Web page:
Nothing exists in isolation, and so it goes for a man’s personality. It shrivels and fades out of existence if it is not supplied with continual contact with society. It is a mechanism of communication, with a flavour and shade that brands itself special. Out into the boons of the jungle, forest or a deserted island, a man’s personality succumbs to the silence of the world. It need not speak or muse over the intricacies of social affairs, for they have no place in a land barren of human schemes, twists and turns. The animal within him grows prominent, ascending to the fore as the active principle by which he lives his new routine.
Like a balloon lifted by bouts of helium, our personality takes flight only by the persistent influence of others, and the necessity to interact with them on a near permanent basis. Away from this influence, tucked away in our silos to rest and retreat, the helium slowly passes out of us — but not nearly enough to pause the chatter that occupies our minds the rest of the time. The body recharges at night but the personality is charged during the day. It grows in a fashion like that of a phantom, never truly taking living, authentic, form. It grows like yeast on the skin, expanding to a definite size, and firming up to a fixed shape which forever demands cosmetic care.
Of course such a thing exists by varying degrees according to the potency of society and the prevalence of large quantities of human beings. It is self-evident that personalities have greater variety, complexity and sophistication in urban sprawls and proportionally less so in towns and villages. For there is less pressure amidst these smaller human hives, where the necessity to interact with others is sparing in comparison to that of cities. A man will contact and exchange with others by a basis which more often merits reason than pleasure. And it is in this particular condition that we may identify the factor which creates diseased personality traits: the pleasures of personality.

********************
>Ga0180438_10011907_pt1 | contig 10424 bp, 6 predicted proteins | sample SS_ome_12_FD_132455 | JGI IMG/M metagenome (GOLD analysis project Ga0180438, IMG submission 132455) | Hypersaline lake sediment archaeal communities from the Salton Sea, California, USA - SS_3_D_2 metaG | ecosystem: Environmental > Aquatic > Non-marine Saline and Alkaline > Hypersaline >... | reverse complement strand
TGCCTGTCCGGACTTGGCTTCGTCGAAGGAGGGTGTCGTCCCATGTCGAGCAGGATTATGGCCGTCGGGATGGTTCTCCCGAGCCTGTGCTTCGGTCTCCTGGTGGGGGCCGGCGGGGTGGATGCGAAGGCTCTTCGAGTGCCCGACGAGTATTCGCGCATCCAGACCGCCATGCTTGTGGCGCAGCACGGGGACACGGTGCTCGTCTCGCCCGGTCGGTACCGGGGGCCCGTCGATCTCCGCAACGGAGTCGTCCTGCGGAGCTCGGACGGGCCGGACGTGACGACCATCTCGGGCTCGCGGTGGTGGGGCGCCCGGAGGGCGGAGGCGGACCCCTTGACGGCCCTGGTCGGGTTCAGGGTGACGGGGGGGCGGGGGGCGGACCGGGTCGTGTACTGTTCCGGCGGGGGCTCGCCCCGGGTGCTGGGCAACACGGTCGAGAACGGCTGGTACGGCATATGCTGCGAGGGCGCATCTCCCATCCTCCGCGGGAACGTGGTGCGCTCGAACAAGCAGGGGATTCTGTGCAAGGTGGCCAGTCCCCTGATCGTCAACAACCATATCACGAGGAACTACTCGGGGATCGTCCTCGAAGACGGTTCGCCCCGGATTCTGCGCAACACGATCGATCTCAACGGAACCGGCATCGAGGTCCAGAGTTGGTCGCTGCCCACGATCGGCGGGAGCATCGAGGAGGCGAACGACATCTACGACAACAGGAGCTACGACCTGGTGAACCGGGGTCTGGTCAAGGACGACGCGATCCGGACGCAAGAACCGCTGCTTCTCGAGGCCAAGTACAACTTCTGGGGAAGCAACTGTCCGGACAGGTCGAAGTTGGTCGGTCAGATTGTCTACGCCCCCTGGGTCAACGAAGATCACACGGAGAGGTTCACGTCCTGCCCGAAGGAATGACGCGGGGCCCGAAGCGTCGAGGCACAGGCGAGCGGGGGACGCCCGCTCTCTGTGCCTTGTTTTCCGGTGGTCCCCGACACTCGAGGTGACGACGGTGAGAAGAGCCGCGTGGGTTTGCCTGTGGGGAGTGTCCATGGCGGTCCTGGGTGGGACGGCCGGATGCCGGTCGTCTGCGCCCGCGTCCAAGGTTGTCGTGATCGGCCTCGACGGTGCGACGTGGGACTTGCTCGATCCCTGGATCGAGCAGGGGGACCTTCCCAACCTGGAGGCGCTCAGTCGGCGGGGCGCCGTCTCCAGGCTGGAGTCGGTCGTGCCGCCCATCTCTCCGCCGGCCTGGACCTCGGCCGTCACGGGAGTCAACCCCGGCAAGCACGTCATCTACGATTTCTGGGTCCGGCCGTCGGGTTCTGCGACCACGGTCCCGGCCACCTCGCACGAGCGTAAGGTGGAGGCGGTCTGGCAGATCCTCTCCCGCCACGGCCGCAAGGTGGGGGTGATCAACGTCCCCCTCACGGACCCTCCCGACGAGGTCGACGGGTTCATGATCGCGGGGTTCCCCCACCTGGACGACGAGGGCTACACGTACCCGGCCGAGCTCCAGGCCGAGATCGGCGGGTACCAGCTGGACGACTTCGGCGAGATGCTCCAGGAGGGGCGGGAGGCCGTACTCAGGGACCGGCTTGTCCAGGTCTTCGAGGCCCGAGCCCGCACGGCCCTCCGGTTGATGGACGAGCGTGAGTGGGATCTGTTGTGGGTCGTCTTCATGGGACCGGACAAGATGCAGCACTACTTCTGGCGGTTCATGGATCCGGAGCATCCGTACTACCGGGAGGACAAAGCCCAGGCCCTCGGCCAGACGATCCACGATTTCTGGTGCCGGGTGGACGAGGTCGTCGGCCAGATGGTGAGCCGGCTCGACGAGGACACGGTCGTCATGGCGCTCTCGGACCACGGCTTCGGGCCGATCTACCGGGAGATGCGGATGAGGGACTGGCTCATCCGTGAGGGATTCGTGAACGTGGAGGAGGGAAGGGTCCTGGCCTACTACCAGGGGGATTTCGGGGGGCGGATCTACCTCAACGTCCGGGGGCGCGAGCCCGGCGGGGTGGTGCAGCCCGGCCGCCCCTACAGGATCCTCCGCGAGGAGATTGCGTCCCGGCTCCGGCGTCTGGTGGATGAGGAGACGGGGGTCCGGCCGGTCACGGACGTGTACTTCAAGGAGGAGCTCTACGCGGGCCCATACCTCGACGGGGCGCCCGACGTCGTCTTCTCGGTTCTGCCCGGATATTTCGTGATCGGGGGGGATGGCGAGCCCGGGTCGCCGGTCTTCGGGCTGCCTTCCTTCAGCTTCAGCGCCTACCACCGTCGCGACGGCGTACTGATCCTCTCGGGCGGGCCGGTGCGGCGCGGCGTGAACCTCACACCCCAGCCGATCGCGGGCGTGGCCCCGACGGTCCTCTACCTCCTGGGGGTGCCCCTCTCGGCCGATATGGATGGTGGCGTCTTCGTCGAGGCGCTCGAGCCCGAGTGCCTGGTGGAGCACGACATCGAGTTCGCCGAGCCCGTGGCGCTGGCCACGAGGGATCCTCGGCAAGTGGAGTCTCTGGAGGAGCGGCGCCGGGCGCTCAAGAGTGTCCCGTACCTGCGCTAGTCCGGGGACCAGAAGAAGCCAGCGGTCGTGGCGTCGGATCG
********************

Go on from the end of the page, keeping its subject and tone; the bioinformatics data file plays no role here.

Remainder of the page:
A man’s love for specific tastes, weather and other basic propensities, rely on preferences in-built to his body’s natural rhythm. Many of these are artificially learned by what he has picked up in his infancy and early youth, as he imitated his family and community members. Yet a good share of them are also inherited by a genetic order particular to his heritage. Contentment to life and its natural cycles of season and struggle is a far easier task to manage when a man’s psychology is based on such a comparatively small number of tendencies. In cities, where personalities are mind-numbingly elaborate and sophisticated, this number multiplies into ridiculous degrees; where happiness is often no longer a possibility beyond the promise of minutes or hours.
Yet personalities don’t really have an existence of their own! They are tools, grown on top of who we are, in order to serve a definite purpose. A man ought to be very careful when looking over what it is he thinks he likes and dislikes, so that he may be sure that it is truly he, himself, that likes and dislikes in such a way and manner. Often what he thinks is presumed through the lens of this alien-helium-balloon, and not at all characteristic of the real man behind the iron mask. It is indeed startling to realize how many things are created simply out of the complication of an instrument over-developed, lopsided, and set into motion like the forever charged, energizer bunny!